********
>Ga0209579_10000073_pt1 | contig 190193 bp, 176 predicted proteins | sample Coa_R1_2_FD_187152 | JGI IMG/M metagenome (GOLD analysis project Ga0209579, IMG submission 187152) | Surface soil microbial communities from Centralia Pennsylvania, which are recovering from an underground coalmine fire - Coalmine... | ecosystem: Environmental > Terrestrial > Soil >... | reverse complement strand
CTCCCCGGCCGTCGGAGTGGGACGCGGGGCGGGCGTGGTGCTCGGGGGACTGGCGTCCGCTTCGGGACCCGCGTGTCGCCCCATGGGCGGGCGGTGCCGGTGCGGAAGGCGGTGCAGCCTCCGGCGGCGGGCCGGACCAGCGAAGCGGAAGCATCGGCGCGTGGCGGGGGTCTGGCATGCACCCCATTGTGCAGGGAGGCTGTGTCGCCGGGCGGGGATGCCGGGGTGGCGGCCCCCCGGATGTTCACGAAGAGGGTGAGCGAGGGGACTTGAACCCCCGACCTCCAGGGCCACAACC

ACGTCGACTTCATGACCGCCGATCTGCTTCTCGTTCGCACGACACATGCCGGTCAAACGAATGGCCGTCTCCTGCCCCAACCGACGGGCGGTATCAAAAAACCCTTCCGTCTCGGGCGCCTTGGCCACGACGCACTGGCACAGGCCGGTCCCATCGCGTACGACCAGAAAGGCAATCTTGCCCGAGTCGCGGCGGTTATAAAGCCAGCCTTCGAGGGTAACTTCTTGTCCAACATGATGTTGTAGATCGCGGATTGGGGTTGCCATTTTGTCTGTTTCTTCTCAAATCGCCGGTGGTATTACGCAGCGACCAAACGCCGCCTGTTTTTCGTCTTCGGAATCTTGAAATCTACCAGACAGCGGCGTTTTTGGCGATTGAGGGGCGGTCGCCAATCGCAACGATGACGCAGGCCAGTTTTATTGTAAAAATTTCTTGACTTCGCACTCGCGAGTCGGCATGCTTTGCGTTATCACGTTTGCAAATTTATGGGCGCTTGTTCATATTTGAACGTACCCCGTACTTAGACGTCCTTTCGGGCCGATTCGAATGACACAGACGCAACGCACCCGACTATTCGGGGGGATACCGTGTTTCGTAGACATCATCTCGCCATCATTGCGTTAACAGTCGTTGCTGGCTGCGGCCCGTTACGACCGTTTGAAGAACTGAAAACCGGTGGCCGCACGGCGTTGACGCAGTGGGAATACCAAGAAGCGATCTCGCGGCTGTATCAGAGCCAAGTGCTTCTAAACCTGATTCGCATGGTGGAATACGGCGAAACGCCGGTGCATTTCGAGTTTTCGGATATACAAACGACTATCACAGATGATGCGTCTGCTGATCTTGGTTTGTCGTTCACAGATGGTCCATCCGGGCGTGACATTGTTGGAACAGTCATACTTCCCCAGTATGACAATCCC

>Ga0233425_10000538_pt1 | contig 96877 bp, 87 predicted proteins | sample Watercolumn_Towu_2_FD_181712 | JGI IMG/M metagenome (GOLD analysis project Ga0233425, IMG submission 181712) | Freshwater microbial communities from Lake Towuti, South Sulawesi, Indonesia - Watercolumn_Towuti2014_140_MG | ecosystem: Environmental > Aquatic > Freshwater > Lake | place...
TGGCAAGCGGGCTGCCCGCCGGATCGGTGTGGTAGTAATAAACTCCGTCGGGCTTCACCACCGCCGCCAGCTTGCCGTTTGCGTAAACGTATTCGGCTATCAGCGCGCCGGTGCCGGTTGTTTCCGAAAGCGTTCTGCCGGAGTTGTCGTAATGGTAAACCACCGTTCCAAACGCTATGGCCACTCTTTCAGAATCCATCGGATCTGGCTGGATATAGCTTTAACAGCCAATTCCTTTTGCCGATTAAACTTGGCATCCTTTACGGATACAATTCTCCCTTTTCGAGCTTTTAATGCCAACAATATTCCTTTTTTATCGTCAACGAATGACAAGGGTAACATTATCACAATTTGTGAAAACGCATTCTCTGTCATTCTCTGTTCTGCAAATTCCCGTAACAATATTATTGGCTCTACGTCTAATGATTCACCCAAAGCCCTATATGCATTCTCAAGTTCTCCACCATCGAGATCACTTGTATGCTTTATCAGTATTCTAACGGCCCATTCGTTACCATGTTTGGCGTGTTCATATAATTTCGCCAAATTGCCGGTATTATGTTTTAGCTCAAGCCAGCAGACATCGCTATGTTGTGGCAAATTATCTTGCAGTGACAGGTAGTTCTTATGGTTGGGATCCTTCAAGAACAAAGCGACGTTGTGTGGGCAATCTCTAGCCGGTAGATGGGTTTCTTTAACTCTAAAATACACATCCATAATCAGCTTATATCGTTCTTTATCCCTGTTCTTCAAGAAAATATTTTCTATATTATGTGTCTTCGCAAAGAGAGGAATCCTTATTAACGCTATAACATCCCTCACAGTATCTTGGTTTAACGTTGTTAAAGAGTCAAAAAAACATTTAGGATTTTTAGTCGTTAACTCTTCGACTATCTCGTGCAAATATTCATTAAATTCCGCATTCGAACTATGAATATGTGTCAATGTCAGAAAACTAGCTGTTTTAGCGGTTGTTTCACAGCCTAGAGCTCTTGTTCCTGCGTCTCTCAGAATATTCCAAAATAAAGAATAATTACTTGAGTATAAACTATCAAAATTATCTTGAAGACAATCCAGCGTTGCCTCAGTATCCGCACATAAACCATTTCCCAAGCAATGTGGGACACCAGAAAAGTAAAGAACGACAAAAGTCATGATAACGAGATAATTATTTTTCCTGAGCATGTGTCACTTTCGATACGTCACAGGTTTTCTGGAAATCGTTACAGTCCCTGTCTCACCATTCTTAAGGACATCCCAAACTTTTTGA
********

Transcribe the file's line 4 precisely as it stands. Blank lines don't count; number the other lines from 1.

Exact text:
>Ga0233425_10000538_pt1 | contig 96877 bp, 87 predicted proteins | sample Watercolumn_Towu_2_FD_181712 | JGI IMG/M metagenome (GOLD analysis project Ga0233425, IMG submission 181712) | Freshwater microbial communities from Lake Towuti, South Sulawesi, Indonesia - Watercolumn_Towuti2014_140_MG | ecosystem: Environmental > Aquatic > Freshwater > Lake | place...